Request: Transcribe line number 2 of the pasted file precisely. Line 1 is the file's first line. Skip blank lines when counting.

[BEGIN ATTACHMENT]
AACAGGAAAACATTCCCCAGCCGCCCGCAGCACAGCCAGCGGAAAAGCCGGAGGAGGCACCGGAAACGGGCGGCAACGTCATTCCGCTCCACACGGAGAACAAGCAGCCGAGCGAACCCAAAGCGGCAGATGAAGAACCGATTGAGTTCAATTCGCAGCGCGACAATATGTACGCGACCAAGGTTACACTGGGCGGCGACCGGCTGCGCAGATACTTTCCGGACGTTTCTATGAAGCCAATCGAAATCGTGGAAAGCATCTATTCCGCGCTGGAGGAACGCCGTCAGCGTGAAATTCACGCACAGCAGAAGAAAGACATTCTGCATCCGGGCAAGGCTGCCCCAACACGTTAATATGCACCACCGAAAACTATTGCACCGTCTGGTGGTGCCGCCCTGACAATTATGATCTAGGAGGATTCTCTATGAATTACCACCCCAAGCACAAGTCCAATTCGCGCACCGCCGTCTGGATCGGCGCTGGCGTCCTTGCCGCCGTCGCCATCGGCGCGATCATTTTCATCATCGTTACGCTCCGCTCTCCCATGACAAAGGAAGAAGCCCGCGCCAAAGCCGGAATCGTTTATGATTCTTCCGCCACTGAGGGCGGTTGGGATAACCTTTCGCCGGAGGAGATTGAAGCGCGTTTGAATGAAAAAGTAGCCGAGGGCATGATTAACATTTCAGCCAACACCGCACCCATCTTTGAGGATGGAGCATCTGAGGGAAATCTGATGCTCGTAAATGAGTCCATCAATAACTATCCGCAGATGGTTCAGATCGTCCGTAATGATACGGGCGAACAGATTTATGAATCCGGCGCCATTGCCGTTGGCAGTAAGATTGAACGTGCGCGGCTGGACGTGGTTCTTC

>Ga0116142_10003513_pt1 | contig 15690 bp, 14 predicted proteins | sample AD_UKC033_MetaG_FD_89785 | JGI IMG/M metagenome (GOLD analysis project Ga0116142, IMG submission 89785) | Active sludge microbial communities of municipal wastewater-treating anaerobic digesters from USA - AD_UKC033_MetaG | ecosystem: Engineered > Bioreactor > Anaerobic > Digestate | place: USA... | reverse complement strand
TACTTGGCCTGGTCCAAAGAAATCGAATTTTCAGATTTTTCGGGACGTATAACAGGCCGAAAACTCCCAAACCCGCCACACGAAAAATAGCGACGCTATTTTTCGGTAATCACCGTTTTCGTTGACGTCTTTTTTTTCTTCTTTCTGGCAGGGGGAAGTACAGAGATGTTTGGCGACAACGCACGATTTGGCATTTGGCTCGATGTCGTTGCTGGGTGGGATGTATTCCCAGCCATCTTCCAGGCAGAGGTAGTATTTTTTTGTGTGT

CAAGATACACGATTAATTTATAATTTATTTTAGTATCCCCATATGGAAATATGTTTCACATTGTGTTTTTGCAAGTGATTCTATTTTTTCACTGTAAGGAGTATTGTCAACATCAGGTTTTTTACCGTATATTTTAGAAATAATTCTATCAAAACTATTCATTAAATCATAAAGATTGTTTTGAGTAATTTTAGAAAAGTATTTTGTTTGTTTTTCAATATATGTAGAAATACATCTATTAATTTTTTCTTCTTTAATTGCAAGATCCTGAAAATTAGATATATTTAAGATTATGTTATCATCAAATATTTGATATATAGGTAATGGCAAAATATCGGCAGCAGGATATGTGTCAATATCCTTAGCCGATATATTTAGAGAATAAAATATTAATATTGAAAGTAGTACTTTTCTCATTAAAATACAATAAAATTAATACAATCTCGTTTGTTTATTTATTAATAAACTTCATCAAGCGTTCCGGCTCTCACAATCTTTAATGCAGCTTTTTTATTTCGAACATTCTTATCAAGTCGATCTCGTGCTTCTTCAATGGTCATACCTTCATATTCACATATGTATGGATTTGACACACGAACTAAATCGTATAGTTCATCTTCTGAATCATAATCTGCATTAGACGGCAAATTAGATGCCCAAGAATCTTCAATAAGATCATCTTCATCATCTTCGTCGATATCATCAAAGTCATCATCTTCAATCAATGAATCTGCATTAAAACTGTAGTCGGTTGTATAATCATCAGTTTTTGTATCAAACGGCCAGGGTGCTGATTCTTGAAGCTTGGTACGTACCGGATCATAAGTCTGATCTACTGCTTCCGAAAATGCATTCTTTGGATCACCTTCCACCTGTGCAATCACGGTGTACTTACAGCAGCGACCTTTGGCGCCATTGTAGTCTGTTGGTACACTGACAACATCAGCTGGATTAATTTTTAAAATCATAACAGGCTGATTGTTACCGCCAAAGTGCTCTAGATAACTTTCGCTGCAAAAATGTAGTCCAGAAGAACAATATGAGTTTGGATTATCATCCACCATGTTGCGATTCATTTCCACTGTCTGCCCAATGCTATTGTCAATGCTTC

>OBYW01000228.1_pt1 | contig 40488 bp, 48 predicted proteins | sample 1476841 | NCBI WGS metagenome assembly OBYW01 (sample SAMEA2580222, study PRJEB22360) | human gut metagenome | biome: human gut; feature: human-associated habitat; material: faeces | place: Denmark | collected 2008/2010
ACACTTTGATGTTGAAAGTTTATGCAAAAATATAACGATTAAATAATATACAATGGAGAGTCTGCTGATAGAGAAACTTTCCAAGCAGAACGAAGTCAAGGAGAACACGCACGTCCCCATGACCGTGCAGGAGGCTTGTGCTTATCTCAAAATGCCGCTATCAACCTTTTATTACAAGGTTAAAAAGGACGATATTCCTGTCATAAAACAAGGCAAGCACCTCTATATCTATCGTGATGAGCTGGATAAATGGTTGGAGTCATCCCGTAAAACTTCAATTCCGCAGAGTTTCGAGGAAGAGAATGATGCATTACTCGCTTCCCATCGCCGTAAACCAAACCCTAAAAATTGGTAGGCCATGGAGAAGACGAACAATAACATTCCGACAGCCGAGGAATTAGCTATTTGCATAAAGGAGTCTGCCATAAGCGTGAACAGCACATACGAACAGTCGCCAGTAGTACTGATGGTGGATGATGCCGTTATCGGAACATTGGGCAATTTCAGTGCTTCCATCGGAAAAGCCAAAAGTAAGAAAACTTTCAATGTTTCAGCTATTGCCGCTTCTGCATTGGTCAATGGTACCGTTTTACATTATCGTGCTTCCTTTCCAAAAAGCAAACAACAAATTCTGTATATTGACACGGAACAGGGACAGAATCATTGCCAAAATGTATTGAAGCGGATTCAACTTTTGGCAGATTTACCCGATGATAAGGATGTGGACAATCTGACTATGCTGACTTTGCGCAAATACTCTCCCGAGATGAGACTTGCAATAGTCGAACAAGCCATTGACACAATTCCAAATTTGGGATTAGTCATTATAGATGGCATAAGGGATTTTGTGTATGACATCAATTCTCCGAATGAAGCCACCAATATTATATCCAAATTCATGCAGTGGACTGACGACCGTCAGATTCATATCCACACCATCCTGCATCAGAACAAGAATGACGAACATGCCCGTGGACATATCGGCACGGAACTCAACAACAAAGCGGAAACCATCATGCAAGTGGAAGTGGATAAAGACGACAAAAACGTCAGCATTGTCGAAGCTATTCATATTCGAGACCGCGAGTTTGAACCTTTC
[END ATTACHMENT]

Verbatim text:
>Ga0116142_10003513_pt1 | contig 15690 bp, 14 predicted proteins | sample AD_UKC033_MetaG_FD_89785 | JGI IMG/M metagenome (GOLD analysis project Ga0116142, IMG submission 89785) | Active sludge microbial communities of municipal wastewater-treating anaerobic digesters from USA - AD_UKC033_MetaG | ecosystem: Engineered > Bioreactor > Anaerobic > Digestate | place: USA... | reverse complement strand